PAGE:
Ebola: What US Clinicians Need to Know

Robert Glatter, MD

Disclosures

August 04, 2014

In This Article

Introduction

As Ebola virus continues to spread across West Africa, an infected US physician has arrived at Emory University Hospital in Atlanta for treatment, while a second infected American will leave Liberia on Tuesday for treatment at the same hospital. It is now important that all healthcare providers be well informed about this worsening epidemic.

In the past, most outbreaks of Ebola in West Africa have been localized and well contained. What distinguishes this outbreak, which began in March 2014, is its severity and larger area of spread.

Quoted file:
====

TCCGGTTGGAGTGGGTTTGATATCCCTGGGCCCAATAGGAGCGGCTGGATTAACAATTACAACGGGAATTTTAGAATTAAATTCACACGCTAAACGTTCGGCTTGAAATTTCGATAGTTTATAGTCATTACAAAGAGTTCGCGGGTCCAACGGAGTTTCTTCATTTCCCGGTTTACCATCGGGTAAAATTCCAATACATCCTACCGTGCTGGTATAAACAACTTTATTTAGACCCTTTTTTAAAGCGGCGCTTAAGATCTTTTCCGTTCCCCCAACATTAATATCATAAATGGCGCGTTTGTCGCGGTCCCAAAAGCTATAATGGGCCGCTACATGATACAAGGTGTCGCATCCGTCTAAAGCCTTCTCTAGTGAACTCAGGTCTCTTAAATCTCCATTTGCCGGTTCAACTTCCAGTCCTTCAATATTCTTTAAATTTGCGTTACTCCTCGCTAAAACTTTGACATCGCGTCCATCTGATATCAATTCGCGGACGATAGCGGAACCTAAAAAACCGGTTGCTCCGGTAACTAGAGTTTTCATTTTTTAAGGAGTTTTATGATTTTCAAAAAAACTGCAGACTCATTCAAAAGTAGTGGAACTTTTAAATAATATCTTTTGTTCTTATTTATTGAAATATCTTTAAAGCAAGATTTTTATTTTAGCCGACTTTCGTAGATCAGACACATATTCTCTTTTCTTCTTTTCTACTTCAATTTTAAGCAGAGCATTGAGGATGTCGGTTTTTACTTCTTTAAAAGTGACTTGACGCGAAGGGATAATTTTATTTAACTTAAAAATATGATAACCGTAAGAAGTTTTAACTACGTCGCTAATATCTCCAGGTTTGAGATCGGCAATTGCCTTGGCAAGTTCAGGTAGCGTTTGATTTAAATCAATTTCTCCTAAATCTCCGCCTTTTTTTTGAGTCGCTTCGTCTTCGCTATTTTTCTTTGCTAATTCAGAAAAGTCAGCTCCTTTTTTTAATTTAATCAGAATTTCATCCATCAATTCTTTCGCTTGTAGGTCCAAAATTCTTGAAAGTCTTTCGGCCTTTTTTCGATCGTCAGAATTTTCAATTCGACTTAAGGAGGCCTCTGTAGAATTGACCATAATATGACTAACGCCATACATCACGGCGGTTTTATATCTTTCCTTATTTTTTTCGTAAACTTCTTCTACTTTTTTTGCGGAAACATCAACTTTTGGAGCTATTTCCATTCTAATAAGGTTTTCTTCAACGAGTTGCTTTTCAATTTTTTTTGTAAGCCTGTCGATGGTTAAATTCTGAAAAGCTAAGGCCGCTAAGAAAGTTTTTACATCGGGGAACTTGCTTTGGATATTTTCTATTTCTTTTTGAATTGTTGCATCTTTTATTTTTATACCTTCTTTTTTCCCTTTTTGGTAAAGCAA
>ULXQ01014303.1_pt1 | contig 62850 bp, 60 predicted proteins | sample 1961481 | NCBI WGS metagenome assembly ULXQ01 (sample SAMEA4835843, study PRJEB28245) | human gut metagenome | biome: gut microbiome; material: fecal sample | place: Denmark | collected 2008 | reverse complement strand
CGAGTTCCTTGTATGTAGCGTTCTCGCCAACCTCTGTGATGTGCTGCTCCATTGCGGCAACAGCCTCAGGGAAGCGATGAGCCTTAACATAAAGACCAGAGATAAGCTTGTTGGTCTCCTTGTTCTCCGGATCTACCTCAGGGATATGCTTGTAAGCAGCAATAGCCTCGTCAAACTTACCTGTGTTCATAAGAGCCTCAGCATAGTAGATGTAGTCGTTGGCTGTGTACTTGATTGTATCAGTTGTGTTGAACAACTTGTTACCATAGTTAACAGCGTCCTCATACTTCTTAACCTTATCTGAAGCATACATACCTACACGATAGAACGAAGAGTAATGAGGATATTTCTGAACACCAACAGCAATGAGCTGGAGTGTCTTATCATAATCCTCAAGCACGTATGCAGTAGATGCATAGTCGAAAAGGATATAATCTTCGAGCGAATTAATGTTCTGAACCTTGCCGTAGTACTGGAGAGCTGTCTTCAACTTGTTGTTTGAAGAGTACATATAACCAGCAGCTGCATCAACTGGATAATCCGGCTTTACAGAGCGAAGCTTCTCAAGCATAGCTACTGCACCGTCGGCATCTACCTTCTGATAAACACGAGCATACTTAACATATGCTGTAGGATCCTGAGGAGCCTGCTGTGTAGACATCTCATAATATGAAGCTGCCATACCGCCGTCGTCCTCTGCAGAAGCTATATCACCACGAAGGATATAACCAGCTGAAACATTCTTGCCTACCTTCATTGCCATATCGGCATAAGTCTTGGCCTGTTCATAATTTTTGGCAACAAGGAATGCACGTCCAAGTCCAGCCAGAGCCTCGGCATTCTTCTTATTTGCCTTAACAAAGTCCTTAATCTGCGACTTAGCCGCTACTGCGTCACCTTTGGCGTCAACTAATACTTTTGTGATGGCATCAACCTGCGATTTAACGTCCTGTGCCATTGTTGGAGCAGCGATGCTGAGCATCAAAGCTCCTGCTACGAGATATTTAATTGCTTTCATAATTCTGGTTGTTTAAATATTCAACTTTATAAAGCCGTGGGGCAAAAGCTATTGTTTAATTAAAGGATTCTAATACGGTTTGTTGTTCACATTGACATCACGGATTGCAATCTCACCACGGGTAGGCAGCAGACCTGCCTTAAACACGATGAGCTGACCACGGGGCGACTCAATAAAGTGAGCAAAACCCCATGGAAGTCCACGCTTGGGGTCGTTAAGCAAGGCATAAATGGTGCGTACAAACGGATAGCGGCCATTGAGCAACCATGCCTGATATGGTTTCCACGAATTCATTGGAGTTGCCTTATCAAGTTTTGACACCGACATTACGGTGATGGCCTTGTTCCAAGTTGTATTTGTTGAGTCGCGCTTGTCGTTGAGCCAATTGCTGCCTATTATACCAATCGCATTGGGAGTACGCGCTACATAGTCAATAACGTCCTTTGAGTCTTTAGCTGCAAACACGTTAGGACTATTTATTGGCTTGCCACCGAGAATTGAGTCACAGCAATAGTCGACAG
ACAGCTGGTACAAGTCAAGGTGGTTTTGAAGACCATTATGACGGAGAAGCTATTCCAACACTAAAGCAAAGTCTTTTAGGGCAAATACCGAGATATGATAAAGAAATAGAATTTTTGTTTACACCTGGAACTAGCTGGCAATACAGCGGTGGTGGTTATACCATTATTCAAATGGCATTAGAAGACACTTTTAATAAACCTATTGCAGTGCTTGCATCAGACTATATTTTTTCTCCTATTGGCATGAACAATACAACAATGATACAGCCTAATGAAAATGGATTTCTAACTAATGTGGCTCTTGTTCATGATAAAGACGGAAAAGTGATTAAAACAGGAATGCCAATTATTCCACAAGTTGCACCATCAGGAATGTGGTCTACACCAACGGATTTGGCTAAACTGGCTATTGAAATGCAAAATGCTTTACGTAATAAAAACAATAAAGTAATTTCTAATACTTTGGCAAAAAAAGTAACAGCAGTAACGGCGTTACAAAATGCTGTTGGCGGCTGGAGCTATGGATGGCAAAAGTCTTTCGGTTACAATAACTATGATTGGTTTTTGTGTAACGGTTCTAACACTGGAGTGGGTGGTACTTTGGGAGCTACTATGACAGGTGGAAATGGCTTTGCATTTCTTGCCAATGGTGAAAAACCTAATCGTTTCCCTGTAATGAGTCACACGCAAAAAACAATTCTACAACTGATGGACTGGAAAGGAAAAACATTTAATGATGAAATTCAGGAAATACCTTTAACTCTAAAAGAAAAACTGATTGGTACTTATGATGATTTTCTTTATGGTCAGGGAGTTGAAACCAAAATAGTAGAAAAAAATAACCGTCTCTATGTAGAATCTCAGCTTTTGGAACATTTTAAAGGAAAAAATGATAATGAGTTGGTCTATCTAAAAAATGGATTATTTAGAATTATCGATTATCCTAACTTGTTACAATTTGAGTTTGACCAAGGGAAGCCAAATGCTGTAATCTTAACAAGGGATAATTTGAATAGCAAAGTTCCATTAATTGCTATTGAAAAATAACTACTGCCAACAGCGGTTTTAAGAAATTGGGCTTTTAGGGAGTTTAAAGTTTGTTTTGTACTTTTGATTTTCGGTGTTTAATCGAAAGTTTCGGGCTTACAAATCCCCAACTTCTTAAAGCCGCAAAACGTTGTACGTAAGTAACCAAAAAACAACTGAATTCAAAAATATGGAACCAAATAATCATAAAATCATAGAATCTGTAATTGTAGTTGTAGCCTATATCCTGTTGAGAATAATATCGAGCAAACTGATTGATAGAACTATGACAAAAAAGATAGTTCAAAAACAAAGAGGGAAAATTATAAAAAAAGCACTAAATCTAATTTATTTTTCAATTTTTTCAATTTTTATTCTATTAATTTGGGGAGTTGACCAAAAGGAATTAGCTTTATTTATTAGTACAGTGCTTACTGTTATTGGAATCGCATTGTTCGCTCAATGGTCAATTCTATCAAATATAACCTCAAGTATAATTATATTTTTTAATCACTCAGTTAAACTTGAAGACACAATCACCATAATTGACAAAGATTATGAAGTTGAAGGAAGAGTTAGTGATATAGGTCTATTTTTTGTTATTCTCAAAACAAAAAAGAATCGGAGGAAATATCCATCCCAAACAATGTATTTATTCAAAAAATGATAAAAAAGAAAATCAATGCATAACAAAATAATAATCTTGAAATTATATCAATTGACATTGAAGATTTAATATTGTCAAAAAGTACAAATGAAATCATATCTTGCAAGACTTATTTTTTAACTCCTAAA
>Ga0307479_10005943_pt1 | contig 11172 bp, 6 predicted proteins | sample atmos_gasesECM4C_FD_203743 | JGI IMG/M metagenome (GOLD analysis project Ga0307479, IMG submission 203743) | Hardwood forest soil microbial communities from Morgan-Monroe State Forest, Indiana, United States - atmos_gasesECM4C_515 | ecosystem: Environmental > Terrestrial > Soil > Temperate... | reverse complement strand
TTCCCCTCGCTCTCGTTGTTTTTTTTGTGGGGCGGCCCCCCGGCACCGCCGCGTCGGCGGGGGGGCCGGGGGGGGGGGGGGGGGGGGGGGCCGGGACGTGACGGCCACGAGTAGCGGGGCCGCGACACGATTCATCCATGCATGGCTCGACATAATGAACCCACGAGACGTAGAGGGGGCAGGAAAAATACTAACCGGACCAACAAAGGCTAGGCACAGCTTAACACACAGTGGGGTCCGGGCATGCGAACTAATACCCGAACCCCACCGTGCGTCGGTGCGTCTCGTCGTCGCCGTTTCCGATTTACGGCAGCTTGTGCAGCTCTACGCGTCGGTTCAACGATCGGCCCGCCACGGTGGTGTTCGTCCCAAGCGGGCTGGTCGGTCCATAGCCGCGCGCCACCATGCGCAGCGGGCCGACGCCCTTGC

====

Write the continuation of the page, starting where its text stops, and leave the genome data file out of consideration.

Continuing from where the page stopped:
When a traveler boarded a plane from Liberia to Lagos, Nigeria, last week -- apparently becoming ill in flight and dying 5 days after landing -- it became more concerning that the spread of any disease could be just a plane ride away.

With a Level 3 travel advisory in place at the recommendation of the Centers for Disease Control and Prevention (CDC), all nonessential travel to the region has been prohibited. Efforts to contain the spread of the virus have not been effective thus far, sparking an international effort involving the World Health Organization, CDC, and the United Nations. Additional need for healthcare professionals in rural areas, along with more modern equipment to help contain the virus, is essential, according to officials from the CDC.[1]

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